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The blind men and the elephant



One of the things I really love in my job is representing the technology department at district-wide student council meetings. Usually about once a year, I get invited to participate in a dialog among representative student council members from each of our secondary schools, the superintendent, and school board members. The students are never shy about what they love, hate, and hope about technology. The most recent meeting was held yesterday.

Students in our district  also serve on the district's technology advisory committee and a couple students are in both groups. Early in the meeting, I complimented the students who serve on the advisory committee on how important their role is and how valuable their input had been over the years. A school board member (who had also served on the tech advisory committee) asked me to explain what that group did.

Now officially being a long-winded old fart, I began the explanation by mentioning the old story of the blind men and the elephant and how it illustrates how no one person can see every piece of a really big thing - like technology use in schools. And that is the reason why a group with lots of different perspectives makes better decisions than a single individual.

The mention of the story drew blank looks from all two dozen kids and a couple school board members. "Wait, everybody knows this story, right?" Heads shook. I gave my version and on the meeting went.

When I got back to the office, I asked my secretaries if they knew the blind men and the elephant story. None of them did. For the rest of the day I asked everyone I met if they knew the story and its meaning. 

My assumption about a common cultural literacy came crashing down.

So, assuming that our little community isn't some odd island of ignorance, I am sharing my favorite version of the fable below. This poem and the illustration above are from the <



John Godfrey Saxe's ( 1816-1887) version of the famous Indian legend

It was six men of Indostan
To learning much inclined,
Who went to see the Elephant
(Though all of them were blind),
That each by observation
Might satisfy his mind.

The First approach'd the Elephant,
And happening to fall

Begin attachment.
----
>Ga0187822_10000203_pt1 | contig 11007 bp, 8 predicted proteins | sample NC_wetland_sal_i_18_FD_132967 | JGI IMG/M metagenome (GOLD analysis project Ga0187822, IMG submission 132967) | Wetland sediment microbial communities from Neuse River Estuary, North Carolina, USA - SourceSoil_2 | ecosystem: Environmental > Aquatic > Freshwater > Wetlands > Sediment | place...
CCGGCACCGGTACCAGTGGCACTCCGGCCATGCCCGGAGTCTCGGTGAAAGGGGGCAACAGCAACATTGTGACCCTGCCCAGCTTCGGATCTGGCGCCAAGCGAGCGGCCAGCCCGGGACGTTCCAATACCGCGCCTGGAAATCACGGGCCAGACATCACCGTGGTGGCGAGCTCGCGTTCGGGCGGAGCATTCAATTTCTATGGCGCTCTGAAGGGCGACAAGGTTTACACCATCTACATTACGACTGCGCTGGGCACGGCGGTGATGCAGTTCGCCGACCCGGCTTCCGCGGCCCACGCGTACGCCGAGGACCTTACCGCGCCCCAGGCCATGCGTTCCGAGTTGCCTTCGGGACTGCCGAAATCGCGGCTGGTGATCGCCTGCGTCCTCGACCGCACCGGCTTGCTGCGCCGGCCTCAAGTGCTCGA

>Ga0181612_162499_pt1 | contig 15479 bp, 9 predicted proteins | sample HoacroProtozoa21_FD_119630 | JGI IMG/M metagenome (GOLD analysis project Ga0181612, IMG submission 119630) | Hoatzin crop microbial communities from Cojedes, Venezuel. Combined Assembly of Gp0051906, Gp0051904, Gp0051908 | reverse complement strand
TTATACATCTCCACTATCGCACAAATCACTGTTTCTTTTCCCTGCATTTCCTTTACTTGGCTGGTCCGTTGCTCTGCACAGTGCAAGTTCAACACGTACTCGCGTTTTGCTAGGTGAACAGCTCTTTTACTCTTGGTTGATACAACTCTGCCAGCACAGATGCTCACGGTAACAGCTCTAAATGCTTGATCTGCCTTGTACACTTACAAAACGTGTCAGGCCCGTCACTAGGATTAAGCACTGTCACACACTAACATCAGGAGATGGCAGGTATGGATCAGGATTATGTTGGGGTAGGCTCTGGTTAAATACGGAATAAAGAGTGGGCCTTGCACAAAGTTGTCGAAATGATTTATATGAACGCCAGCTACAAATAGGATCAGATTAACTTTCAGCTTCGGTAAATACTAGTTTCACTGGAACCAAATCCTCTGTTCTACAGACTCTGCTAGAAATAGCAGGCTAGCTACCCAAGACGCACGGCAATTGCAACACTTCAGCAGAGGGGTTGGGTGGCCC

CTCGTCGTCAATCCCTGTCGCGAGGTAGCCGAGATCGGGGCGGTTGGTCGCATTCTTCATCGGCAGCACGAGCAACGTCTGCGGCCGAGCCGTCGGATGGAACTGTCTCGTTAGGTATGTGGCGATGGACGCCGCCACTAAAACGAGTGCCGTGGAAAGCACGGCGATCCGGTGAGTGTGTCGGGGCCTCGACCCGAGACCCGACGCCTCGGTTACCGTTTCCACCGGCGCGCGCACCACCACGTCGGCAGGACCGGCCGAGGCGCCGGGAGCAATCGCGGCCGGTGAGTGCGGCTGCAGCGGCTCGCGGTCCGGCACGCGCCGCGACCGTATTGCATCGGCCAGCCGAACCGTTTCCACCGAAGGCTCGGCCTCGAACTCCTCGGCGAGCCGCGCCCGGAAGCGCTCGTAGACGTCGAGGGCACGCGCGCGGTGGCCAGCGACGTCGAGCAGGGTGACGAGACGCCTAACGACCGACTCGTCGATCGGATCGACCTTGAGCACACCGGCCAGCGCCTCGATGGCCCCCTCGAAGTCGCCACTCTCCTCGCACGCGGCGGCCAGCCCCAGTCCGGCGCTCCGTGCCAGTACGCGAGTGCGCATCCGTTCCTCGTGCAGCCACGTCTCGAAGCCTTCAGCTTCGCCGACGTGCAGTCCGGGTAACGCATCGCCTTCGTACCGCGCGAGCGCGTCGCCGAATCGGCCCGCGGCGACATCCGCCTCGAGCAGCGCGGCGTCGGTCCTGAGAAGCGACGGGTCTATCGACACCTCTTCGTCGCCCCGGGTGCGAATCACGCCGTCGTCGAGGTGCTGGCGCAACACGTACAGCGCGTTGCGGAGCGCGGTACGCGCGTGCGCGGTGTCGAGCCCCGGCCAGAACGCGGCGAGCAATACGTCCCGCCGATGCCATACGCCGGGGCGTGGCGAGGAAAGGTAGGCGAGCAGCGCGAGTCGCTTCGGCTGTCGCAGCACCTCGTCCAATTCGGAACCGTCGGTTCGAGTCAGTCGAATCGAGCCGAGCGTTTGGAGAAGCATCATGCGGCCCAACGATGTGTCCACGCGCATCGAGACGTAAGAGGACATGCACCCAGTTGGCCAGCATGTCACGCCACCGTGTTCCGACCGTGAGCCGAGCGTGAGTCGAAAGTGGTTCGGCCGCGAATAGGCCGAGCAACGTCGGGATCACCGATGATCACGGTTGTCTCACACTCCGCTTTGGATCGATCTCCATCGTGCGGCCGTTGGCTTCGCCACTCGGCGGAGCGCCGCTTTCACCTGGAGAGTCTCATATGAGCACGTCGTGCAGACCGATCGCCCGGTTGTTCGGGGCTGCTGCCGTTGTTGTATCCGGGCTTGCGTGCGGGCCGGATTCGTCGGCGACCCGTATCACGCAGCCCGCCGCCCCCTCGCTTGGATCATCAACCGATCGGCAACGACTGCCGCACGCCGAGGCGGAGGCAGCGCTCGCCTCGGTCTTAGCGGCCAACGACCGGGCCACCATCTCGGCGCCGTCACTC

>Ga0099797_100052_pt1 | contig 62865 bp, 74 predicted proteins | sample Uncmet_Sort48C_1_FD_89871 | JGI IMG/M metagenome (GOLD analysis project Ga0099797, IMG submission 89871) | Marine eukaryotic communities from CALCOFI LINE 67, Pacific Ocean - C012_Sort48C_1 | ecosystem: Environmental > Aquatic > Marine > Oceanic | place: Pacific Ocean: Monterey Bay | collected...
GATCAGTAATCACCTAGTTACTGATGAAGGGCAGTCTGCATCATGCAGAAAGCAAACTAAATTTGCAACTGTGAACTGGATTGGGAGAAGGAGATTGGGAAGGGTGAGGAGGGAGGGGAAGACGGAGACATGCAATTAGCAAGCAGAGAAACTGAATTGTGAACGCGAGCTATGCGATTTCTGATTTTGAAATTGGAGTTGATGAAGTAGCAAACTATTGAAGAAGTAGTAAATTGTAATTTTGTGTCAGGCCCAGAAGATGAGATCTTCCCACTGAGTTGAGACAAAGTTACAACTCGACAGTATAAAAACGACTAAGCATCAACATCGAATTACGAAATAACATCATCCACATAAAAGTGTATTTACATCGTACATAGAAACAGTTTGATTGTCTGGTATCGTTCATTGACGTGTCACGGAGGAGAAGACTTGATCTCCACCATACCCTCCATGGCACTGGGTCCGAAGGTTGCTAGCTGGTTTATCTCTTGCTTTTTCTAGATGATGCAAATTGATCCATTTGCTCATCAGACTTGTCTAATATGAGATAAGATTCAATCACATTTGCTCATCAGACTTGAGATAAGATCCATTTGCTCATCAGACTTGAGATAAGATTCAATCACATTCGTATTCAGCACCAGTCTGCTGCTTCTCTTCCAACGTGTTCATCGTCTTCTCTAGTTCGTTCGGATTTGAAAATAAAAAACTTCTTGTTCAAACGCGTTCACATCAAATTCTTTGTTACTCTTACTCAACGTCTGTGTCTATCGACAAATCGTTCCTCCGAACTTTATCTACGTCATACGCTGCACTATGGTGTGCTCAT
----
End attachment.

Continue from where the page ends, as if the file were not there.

Against his broad and sturdy side,
At once began to bawl:
"God bless me! but the Elephant
Is very like a wall!"

The Second, feeling of the tusk,
Cried, -"Ho! what have we here
So very round and smooth and sharp?
To me 'tis mighty clear
This wonder of an Elephant
Is very like a spear!"

The Third approached the animal,
And happening to take
The squirming trunk within his hands,
Thus boldly up and spake:
"I see," quoth he, "the Elephant
Is very like a snake!"

The Fourth reached out his eager hand,
And felt about the knee.
"What most this wondrous beast is like
Is mighty plain," quoth he,
"'Tis clear enough the Elephant 
Is very like a tree!"

The Fifth, who chanced to touch the ear,
Said: "E'en the blindest man
Can tell what this resembles most;
Deny the fact who can,
This marvel of an Elephant
Is very like a fan!"

The Sixth no sooner had begun
About the beast to grope,
Then, seizing on the swinging tail
That fell within his scope,
"I see," quoth he, "the Elephant
Is very like a rope!"

And so these men of Indostan
Disputed loud and long,
Each in his own opinion
Exceeding stiff and strong,
Though each was partly in the right,
And all were in the wrong!


So oft in theologic wars, 
The disputants, I ween, 
Rail on in utter ignorance 
Of what each other mean, 
And prate about an Elephant 
Not one of them has seen!

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Reader Comments (4)

"My assumption about a common cultural literacy came crashing down."

Doug, it speaks well to your long standing engagement of student in your planning and guiding team. It seems so obvious to say "What do the kids think?" but too few CIO/CTO's actually do ask regularly. Surveys are punctuated views and not elaborated discussions within which one can work to truly understand.

Another example of how you model leadership strategies.

December 8, 2012 | Unregistered CommenterGordon

Hi Doug. The same cultural assumptions became very clear to me when I started doing a picture book project with 8th graders a number of years ago. I start by asking them what some of their favorite childhood stories were, and then I read a few for very young children to start the discussion of why reading aloud to children is so important (these students make picture books to take to an elementary school to read). The number of students who had never heard Mother Goose rhymes or traditional fairy tales astounded me. But, a large number of my students have parents who were not born into western culture, so I realized that it makes sense.

December 10, 2012 | Unregistered CommenterCheri Dobbs

This is a great analogy that I plan to use in the near future - very applicable to technology use, misuse, understanding and misunderstanding.

I think there might also be an additional story to add - the blind man who has spent the most time near the elephant might be the first person to talk to...

December 10, 2012 | Unregistered CommenterKenn Gorman

Thanks, Gordon. My selfish reason for including students on my advisory group is that often they represent the more progressive views on tech policies - viewpoints that I need to persuade others who are more reactionary!


Hi Cheri,

And there is soooo much now published in the way of fairytales, folklore, etc. and from so many cultures. All a good thing to be sure, but tough to building a common set of cultural touchstones, I guess,.


December 12, 2012 | Registered CommenterDoug Johnson

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